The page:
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Fantasy Review – Witches in Red

Witches in Red by Barb Hendee

Review by Cyndi J. (cyndij)


WITCHES IN RED is the second in the Mist-Torn Witches series by Barb Hendee. As in the first, there is a mystery to solve. I think a new reader could start with this one, as Hendee gives plenty of backstory to fill in about the sisters and how they got to where they are.

Sisters Celine and Amelie are settling in to their new home, the apocethery shop given them by Prince Anton.  Celine can see a person’s future by touching them, and Amelie can see their past. They solved the murders of several young women just a few months ago by using those talents, but they just want some peace and quiet. Such is not to be.

A messenger rides in from the prince’s father with an important request. In a remote forest, in his silver mines, soldiers are inexplicably turning into ravening wolf-monsters and slaughtering their fellow men. The Prince knows about the two seers and wants Anton to send them to solve this issue and get the silver mines back up and running. Or, he threatens, he’ll give the job to Anton’s brother, the wicked Prince Damek. Anton really, really wants to be dad’s chosen heir so of course he agrees. Celine and Amelie – especially Amelie – are not happy, but off they go along with Lt Jaromir and others of his men.

It’s a complicated scenario at the mine, with soldiers suddenly turning into monsters plus a comically evil officer in charge who’s effectively enslaved most of the mine workers and earned the contempt of his men.  Even though the workers don’t have the means to leave, they’re not about to head into the mines where they might be attacked at any moment. The soldiers now regard everyone with suspicion.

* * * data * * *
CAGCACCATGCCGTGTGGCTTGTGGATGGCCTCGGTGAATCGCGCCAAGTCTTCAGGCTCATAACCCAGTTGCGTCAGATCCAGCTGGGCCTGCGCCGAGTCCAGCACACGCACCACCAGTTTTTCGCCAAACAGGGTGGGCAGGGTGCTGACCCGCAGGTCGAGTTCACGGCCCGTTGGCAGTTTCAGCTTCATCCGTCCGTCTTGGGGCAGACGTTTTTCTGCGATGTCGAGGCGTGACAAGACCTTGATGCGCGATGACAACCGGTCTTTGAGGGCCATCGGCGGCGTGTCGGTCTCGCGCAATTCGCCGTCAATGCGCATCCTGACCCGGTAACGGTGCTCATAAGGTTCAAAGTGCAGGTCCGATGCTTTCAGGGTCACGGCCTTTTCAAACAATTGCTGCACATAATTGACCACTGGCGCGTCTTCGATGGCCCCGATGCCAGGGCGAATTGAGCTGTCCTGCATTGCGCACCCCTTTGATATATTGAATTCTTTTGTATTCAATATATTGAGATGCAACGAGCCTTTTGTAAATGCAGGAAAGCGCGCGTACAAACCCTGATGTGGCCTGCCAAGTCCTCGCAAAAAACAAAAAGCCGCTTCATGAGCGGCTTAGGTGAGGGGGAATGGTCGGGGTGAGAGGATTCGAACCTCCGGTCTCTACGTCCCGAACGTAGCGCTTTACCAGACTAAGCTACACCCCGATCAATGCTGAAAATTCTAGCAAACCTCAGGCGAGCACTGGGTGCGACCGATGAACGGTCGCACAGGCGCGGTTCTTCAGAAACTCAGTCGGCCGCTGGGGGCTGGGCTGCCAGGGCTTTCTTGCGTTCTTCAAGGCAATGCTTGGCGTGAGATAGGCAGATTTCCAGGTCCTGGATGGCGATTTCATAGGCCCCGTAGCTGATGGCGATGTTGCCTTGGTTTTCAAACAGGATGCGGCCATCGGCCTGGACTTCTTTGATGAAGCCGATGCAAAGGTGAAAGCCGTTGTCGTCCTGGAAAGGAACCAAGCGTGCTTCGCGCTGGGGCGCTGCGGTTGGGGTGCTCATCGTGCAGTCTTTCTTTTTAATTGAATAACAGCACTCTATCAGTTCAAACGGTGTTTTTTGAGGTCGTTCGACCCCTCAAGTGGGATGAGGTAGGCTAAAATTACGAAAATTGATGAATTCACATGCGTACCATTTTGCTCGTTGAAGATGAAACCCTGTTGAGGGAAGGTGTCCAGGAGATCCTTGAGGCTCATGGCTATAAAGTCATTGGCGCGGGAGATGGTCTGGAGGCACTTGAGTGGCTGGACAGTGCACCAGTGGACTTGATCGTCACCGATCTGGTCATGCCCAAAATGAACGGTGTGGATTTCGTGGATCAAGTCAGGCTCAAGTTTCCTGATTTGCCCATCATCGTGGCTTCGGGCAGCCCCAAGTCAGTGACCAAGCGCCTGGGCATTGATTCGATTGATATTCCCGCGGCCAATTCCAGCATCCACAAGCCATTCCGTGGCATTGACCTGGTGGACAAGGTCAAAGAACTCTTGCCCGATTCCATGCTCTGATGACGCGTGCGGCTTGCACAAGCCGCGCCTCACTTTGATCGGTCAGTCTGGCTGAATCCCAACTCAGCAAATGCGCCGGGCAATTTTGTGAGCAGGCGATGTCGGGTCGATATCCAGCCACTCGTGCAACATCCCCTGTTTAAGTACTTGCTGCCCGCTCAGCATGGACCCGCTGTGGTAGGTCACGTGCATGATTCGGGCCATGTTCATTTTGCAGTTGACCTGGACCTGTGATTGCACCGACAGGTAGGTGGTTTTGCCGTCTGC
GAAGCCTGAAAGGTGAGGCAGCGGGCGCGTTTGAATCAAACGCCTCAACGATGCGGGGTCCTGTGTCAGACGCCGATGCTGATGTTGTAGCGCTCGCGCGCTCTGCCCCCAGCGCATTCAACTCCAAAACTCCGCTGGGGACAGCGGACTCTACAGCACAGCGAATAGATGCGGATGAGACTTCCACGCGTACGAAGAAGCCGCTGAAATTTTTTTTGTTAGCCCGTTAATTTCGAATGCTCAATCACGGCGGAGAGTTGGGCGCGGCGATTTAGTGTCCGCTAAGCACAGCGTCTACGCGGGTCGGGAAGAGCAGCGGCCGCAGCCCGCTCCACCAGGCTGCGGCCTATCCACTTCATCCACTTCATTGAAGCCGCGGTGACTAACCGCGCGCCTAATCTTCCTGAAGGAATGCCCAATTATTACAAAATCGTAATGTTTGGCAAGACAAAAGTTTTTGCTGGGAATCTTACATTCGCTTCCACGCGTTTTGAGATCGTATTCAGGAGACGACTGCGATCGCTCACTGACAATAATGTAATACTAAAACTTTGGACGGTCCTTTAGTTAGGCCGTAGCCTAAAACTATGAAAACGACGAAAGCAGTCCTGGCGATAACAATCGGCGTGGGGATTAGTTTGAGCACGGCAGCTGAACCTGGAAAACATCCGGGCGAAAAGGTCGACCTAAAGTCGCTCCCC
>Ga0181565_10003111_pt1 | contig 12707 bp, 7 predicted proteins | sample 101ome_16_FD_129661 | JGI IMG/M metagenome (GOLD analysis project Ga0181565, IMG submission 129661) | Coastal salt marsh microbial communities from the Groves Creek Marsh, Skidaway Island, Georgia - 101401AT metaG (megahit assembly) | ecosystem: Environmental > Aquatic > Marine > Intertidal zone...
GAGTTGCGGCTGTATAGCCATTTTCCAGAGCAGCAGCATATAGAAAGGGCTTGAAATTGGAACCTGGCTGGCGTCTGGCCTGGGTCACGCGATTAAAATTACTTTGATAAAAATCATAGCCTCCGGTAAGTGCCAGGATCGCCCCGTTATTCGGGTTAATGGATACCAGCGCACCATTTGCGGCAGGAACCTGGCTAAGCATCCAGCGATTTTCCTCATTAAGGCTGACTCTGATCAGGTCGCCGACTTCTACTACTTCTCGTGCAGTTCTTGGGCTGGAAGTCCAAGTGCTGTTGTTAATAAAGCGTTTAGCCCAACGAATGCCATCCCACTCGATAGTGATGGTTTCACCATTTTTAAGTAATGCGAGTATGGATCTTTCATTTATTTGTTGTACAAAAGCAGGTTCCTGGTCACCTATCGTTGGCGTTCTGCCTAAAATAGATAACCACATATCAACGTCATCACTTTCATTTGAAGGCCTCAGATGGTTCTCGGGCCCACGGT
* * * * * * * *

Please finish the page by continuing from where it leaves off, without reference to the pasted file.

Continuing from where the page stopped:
Celine and Amelie find that some of the mine workers are their own people, the gypsy-like Mondyalitko, and one of them has some special powers too. But the main focus is finding what’s happening to the soldiers.

Style-wise, this is much the same book as the last. There’s not much natural flow to Hendee’s writing and I think some of the descriptions are lifted verbatim out of the last book (I did not check, so that’s just my impression).  I felt her imagery was a little better though, I had a good mental picture of the surroundings and the characters.  The sisters remain easy to like with distinguishable strengths and weaknesses, and Lt Jaromir has both good and bad traits. Plus we learn something about Rurik.  I didn’t guess the murderer, although the motive became clear pretty quickly.  The action scenes are fine but once again, it all screeches to a stop when Amelie goes into a person’s past.  Mercedes’ story was long enough, but the part devoted to the murderer seemed to go on forever.  There is an undertone of romance here but the dynamics remain as they were in the first book.

This may be a series that’s better with a longer break between the books.  In fantasy, I’m looking for prose that makes me feel something and excites my imagination. So far Hendee is doing a lot of telling and very little showing.  I’m still interested enough in this world that I’ll look for book #3, and after that who knows.




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